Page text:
A decade of living the dream
Nov. 2, 2015
by Ivan Raconteur

One sign that you have been working at a place for a long time is when stories you have written while working there start appearing in the “Years Ago” column.

I recently celebrated my 10-year anniversary at the old HJ.

It has been a long, strange journey in many respects.

Milestones like this often invite introspection. As I contemplated the past decade over a beaker brimming with a refreshing adult beverage, I thought about some of the things I have seen and heard.

I have attended about 1,560 meetings of city councils, county boards, school boards, and planning commissions.

Some of these meetings have been relatively brief and organized. The other 1,500 have not.

The past decade has instilled in me a deep appreciation of a well-run meeting, and a dread of that other kind of meeting during which I can feel my life slipping away.

I have been somewhat surprised at how many people don’t know that public meetings are, well, open to the public. That’s kind of the point. A lot of people don’t seem to realize that public meetings are a forum in which they have an opportunity to address the council, ask questions, or simply observe the process.

On the other hand, there are also a number of people who seem to think that every public meeting is a chance for them to stick their oar in any time they feel like it, and interrupt the flow of the meeting.

Most public bodies welcome input from constituents, but it should be provided at the appropriate times and only when recognized by the chair.

Most meetings are intended for the government body to conduct its business. They are not intended as a free-for-all airing of grievances like Festivus.

Some meetings include public hearings, which have specific rules of their own. Everyone is given the opportunity to speak within the framework of the hearing.

In addition to meetings, I have read e-mail messages over the past 10 years. Lots of them.

At a conservative estimate, I figure I have read or forwarded about 56,000 e-mail messages over the past decade. It makes me tired to think of it.

There was a time when I believed e-mail would make our lives easier. In some ways it does, but it also provides a means by which every Larry, Curly, and Moe in the world can inundate us with data, much of it uninvited and unwelcome.

I appreciate pertinent, local information, but I have to weed through a lot of other material to get to the good stuff.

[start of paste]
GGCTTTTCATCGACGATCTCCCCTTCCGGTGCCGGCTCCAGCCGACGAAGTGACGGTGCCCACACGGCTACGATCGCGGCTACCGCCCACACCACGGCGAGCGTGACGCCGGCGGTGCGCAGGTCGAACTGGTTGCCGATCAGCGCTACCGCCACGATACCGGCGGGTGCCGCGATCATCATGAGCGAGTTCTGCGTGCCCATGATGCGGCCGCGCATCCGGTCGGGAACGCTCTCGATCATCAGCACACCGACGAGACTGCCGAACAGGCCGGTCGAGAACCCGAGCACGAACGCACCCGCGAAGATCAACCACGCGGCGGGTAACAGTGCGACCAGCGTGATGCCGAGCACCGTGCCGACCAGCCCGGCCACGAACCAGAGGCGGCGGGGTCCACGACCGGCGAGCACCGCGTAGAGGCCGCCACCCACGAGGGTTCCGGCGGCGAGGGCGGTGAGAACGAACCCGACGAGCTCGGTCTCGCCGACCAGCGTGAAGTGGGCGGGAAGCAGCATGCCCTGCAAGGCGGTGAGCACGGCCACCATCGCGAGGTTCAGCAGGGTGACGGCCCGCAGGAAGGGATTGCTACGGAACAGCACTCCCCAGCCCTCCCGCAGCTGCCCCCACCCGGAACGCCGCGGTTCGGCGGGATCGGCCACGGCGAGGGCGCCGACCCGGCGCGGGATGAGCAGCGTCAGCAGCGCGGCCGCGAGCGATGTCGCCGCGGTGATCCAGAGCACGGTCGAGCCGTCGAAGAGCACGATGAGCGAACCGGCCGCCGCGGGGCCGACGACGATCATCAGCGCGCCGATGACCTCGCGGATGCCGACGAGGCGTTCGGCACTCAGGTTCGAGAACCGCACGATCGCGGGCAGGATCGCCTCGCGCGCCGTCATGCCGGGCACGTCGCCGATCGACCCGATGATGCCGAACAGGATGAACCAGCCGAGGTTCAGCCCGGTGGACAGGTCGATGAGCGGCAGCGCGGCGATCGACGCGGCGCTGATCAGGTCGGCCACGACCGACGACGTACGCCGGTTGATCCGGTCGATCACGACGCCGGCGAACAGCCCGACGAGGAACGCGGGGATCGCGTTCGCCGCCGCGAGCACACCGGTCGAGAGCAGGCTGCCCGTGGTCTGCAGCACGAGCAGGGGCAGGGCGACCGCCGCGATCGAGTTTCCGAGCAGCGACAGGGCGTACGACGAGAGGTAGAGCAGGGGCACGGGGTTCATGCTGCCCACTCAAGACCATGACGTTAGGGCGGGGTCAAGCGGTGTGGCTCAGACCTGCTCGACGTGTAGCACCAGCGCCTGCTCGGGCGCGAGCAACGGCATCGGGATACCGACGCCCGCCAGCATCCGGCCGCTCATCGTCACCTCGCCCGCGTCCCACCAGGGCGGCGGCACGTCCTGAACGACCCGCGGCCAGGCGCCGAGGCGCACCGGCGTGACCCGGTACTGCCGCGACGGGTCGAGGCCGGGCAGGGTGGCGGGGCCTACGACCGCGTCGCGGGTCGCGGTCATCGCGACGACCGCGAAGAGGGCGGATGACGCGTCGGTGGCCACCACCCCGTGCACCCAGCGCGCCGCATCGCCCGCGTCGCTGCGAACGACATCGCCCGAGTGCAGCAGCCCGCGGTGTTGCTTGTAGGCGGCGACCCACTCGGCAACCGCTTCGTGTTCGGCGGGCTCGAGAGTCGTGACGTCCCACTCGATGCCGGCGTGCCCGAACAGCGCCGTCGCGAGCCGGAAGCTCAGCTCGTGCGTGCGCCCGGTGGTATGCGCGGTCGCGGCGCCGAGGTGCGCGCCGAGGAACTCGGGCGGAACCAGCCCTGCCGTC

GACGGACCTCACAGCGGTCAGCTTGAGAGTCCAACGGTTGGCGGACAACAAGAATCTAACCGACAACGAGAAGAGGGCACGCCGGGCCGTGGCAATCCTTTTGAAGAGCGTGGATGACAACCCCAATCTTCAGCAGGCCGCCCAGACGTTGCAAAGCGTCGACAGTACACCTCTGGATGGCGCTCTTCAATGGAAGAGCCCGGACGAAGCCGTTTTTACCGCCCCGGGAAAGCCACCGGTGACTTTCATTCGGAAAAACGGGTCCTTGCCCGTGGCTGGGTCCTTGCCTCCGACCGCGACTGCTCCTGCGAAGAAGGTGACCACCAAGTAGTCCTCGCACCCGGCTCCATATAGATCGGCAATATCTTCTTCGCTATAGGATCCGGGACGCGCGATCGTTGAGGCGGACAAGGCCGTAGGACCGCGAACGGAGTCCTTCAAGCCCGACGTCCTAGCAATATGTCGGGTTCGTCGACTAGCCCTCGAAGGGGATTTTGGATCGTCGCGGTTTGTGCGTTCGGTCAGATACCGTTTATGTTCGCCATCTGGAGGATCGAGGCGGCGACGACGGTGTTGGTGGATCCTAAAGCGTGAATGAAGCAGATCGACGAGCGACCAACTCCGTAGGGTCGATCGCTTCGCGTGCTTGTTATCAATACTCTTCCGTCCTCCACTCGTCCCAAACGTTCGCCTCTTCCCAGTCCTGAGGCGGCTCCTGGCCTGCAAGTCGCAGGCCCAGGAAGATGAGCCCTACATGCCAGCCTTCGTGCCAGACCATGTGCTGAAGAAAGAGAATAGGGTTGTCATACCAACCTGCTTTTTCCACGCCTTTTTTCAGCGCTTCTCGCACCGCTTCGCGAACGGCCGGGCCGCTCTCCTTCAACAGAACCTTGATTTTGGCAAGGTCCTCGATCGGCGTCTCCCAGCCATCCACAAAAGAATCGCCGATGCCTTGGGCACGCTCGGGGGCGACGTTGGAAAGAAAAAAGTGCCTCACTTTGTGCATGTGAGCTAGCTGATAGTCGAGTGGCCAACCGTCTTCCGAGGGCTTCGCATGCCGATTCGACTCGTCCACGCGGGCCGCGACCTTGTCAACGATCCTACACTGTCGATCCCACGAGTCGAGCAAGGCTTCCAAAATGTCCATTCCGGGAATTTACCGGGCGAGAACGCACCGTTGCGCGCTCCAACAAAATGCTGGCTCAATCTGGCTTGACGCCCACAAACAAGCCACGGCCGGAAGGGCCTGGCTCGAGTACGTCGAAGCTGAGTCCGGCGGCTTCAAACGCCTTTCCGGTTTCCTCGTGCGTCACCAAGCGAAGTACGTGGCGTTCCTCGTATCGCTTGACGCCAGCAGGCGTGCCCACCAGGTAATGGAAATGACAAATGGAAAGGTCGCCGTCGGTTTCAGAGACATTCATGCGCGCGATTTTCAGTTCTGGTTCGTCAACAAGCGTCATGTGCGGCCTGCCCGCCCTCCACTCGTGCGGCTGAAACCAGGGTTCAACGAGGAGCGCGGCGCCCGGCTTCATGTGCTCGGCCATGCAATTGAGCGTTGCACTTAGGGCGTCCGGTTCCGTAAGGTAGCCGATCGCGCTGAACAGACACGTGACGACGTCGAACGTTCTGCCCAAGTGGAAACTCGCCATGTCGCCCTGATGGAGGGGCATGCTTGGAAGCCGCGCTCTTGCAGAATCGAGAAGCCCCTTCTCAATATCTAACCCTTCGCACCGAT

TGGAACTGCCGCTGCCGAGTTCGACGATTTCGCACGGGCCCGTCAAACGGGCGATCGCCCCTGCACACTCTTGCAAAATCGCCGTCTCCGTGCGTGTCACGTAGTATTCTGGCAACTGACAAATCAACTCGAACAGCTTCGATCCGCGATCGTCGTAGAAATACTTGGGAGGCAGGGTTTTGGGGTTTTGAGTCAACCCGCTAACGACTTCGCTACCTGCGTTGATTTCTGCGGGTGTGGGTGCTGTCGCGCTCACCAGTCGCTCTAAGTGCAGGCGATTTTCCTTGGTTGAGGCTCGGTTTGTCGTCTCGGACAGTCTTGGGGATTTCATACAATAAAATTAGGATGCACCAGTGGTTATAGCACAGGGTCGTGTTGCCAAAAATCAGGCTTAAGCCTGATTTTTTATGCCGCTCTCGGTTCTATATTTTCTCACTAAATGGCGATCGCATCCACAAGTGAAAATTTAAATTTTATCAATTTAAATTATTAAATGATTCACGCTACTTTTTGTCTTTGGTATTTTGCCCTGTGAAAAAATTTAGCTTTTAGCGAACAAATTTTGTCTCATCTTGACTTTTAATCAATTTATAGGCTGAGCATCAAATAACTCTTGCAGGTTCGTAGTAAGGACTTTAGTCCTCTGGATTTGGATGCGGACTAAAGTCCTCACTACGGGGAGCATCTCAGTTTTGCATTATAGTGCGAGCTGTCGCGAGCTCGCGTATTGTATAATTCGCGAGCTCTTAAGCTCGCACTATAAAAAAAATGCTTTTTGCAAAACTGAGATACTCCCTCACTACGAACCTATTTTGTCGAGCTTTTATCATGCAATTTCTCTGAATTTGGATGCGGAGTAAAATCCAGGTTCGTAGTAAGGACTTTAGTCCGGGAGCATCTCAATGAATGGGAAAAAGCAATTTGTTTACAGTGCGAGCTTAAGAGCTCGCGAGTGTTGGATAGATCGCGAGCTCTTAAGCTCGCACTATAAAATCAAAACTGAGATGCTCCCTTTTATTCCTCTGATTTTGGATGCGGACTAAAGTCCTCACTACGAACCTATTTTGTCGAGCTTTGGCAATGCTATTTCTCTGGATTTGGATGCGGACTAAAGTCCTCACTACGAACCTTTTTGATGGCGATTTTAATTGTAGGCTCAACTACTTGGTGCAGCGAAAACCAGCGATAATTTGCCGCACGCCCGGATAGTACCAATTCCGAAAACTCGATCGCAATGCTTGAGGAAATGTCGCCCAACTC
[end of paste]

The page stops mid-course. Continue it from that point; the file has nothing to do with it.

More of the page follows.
During my time at HJ, I have taken and processed thousands of photos.

Photographs are a great tool for studying human nature.

Some people absolutely hate to have their photo taken, while others can’t get enough of it. As an editor who needs to fill a newspaper with local content each week, I’m thankful for the people who don’t mind having their photos taken.

Finally, I have met a multitude of people during the past decade.

Journalism involves words and information, but it is a people business.

I don’t have a good way to measure this, and I surely don’t remember all their names – I have always been terrible with names – but I figure I’ve met hundreds of people.

I have interviewed many of these people, and encountered others only briefly on the way to meeting other people.

Most have been helpful, while others have not. Regardless of the circumstances, however, I have learned something from nearly all the people I encountered.

Whatever else it is, journalism is a life-long continuing education program. Anyone in the biz who is not learning something every day isn’t doing it right.

One of the humbling things about the newspaper business is that it teaches us how much we don’t know.

The job requires us to explain a wide variety of things to our readers.

One of the best ways to learn something is to explain it to someone else. This reveals any gaps in our education pretty quickly, and doing this every day forces us to get good at asking questions.

I have also had the opportunity to work with some brilliant people along the way.

People in the biz tend to be creative, hilarious, and tell good stories. For this reason, I spend a lot of my time laughing. I often forget this is work – at least until I get stuck in one of those meetings – the kind that seem to drag on 10 years in a single day.

The people I work with keep me relatively sane, and make it fun for me to come to the office.

We can be serious about the work we do without taking ourselves too seriously.

It is also my good fortune to still have contact with many former colleagues who have moved on to other situations.

It’s pleasant to hear about the adventures they have had since moving on down the road.

From time to time, we get together for a story and a libation, and I am reminded that life is short.

We spend a huge portion of our lives at work. It makes sense to work at something that gives us satisfaction and provides a laugh or two along the way.

For the past 10 years, I have been lucky enough to do just that.

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